It is not easy to discuss Vincenzo Agnetti: eclectic author, philosopher, highly sophisticated conceptual artist. As solitary as he was determined in his multifaceted creative path; great in everything that he succeeded in expressing, pursuing an existential restlessness that also governed within him rapid rhythms for the deepest meditations, sometimes ungraspable to us at first impression in their linguistic and conceptual complexity. An artist to whom I owe a great deal: he forced me to study and to read, to overcome the apparent contradictions and sometimes the paradox with which he clothed the crude reality of our life. His entire work, poetic and artistic, rests on the combination of two elements of thought: logic and intuition. In a constantly unstable equilibrium, oscillating between these two elements of thought.
When I think of Agnetti, the first thing that comes to mind is his "dimenticare a memoria" (forgetting to remember), which occurs in many of his works (or sometimes runs transversally through them). "Forgetting" means to be reborn and to be reborn again, because forgetting can push you towards the pursuit of something greater, something new; it can force thought and creativity to cross new horizons. In this sense, Agnetti even arrives at the repudiation of the written word - fundamental to him - in favour of the "sign", like the use he also makes of the "spoken" word on the "written" word.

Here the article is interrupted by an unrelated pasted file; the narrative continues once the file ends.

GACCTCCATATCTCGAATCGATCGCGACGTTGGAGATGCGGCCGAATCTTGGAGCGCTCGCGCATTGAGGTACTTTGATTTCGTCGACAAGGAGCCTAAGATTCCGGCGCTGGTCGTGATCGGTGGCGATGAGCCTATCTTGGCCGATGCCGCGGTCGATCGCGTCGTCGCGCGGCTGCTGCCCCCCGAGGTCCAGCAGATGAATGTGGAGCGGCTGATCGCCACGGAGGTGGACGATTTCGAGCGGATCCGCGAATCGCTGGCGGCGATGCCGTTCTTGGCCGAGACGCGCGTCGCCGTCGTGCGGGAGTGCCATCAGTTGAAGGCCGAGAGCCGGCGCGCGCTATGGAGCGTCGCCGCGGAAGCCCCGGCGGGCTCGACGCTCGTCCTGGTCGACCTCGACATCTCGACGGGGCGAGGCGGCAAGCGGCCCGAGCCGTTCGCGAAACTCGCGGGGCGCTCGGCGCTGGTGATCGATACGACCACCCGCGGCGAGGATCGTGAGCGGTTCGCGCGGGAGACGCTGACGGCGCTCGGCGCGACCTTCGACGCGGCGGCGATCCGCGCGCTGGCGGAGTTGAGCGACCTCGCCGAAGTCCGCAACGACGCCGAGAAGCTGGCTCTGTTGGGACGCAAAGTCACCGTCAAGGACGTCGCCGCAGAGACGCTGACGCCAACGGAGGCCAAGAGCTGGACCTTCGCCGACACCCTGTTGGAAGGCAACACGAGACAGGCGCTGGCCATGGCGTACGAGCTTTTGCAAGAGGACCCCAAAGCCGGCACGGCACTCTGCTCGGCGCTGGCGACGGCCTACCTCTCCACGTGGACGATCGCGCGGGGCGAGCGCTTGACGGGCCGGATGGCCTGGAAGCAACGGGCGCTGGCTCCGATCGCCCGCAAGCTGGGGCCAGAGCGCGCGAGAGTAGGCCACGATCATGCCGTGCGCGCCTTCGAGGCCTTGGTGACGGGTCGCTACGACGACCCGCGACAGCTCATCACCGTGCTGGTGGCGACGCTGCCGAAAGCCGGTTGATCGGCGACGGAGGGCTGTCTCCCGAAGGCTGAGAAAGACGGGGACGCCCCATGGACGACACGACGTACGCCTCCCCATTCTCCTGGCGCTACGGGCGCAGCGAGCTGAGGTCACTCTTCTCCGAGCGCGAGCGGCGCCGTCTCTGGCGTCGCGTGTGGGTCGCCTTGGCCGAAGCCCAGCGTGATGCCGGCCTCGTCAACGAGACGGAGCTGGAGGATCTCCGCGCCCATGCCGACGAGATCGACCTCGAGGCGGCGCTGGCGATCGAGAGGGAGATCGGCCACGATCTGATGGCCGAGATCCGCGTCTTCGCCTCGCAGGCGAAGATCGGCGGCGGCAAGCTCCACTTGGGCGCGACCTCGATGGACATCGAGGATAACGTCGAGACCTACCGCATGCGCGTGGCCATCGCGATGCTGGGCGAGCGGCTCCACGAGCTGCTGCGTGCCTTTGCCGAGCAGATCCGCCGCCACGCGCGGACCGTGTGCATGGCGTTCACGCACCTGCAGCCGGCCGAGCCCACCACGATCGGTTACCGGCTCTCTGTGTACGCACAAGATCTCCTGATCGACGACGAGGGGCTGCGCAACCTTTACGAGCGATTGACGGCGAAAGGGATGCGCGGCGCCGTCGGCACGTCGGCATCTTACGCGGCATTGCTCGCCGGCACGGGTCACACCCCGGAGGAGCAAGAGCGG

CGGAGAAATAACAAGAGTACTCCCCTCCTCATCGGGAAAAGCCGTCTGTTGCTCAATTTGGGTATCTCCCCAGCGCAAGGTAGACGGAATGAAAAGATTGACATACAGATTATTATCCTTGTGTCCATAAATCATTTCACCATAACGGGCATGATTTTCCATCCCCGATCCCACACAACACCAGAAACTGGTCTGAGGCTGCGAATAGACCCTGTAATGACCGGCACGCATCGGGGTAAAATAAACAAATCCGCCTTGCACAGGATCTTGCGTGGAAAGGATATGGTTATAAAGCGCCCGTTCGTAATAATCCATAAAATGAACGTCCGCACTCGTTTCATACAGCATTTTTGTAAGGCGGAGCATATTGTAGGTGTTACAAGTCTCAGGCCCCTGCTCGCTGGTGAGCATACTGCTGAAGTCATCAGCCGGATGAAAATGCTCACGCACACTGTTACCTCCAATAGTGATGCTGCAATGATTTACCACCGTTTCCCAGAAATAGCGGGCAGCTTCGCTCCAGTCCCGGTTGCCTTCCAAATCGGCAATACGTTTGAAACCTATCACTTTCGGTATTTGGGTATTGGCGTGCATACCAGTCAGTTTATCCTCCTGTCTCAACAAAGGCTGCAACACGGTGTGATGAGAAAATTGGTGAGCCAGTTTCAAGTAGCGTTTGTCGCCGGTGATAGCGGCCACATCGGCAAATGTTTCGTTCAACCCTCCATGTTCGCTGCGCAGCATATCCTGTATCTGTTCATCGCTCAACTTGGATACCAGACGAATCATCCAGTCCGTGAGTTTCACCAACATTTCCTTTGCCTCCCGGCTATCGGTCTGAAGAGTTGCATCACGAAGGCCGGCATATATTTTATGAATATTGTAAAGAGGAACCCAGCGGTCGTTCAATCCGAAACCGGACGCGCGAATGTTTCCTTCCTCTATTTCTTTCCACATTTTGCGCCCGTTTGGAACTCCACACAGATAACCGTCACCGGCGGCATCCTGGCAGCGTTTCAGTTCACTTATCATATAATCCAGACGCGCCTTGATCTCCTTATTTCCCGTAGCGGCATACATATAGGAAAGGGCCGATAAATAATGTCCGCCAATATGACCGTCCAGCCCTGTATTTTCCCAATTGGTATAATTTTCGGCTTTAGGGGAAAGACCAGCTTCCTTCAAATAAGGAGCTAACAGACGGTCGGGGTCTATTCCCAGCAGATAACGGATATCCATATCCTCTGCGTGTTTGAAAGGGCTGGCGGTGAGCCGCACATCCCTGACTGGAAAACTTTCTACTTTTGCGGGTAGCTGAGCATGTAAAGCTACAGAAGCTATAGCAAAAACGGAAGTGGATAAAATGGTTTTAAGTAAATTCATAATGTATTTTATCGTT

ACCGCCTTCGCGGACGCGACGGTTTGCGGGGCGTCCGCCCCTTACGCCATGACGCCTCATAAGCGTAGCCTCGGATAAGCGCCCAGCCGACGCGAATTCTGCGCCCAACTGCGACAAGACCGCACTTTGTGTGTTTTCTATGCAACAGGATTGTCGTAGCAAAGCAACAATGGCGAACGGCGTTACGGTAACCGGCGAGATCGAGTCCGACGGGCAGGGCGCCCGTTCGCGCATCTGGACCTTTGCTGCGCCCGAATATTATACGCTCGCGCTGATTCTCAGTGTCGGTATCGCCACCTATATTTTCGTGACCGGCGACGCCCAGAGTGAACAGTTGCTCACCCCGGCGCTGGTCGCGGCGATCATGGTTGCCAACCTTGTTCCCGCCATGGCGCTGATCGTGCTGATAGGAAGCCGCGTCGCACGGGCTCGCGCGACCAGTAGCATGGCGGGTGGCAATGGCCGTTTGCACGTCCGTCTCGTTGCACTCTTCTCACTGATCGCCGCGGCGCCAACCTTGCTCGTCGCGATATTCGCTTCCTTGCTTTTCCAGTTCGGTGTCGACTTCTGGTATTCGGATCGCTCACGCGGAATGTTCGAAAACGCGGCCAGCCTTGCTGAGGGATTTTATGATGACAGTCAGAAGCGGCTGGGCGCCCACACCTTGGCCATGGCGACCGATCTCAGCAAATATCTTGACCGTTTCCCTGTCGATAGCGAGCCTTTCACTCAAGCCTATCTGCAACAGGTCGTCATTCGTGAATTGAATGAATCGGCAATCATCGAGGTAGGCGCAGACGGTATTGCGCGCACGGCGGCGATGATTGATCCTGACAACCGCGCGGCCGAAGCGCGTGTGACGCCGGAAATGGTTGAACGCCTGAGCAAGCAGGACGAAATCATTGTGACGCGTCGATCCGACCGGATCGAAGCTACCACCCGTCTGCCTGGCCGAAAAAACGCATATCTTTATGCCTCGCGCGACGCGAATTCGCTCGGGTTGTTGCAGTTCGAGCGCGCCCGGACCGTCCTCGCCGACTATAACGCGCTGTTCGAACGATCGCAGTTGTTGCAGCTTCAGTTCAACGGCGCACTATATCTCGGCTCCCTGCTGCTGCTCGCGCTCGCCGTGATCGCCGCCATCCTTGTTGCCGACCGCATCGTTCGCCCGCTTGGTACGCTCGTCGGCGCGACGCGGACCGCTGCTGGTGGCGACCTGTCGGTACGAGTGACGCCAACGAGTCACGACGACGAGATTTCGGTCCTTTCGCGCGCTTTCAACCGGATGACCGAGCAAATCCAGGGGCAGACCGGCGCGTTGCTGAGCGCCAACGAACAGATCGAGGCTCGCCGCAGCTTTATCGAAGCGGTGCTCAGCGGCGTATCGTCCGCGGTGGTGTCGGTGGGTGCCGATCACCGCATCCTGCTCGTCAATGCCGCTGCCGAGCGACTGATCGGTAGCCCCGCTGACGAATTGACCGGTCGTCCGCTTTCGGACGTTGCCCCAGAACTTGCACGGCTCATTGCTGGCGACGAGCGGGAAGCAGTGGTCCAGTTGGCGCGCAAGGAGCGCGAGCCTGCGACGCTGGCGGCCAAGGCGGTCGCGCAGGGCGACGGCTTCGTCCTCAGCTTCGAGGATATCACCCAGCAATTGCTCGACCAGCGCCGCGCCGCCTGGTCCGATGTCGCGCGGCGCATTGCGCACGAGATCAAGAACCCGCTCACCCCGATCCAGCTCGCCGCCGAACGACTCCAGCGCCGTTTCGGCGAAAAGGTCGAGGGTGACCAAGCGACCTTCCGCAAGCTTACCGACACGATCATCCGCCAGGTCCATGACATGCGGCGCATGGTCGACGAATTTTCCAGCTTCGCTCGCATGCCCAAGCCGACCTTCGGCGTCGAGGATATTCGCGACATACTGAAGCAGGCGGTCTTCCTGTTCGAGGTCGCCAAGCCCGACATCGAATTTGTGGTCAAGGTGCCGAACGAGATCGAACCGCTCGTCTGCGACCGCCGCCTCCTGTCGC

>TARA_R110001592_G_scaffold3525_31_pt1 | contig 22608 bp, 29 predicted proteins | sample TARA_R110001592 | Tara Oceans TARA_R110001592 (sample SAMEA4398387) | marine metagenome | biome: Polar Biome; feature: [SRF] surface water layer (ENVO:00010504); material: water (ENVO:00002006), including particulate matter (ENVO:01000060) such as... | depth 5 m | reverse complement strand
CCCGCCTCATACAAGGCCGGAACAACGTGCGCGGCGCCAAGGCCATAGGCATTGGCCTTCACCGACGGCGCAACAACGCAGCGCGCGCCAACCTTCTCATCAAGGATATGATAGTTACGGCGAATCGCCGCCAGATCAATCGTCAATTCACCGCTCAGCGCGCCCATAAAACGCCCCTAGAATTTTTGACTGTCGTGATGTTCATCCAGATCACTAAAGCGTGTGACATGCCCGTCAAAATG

His work seems to be focused on the ability to escape categories too defined to be flexible, too precise to be creative and innovative. His work, for me, can be summarised in the "idea of the idea"; as in his affirmation that "prima del bello non esisteva il brutto" (before the beautiful, the ugly did not exist); like his essence of the unknown: "esattamente come tutte le cose finite prima di essere" (exactly like all finite things before being).
This "assioma" of 1971 (of the three X, as we call it) is the first Agnetti to come into our home. An extremely moving work for me: a sort of nullifying of language. There is no longer need for words, which were nevertheless so important to the artist, the positioning in space of a simple sign like an X suffices. A monument to the unexpressed.
It is no surprise that this very axiom should have been published in Domus magazine (November 1981, n. 622), in an article marking Agnetti's sudden death, with essays by Tommaso Trini, Pierre Restany, Ronald Feldman and others.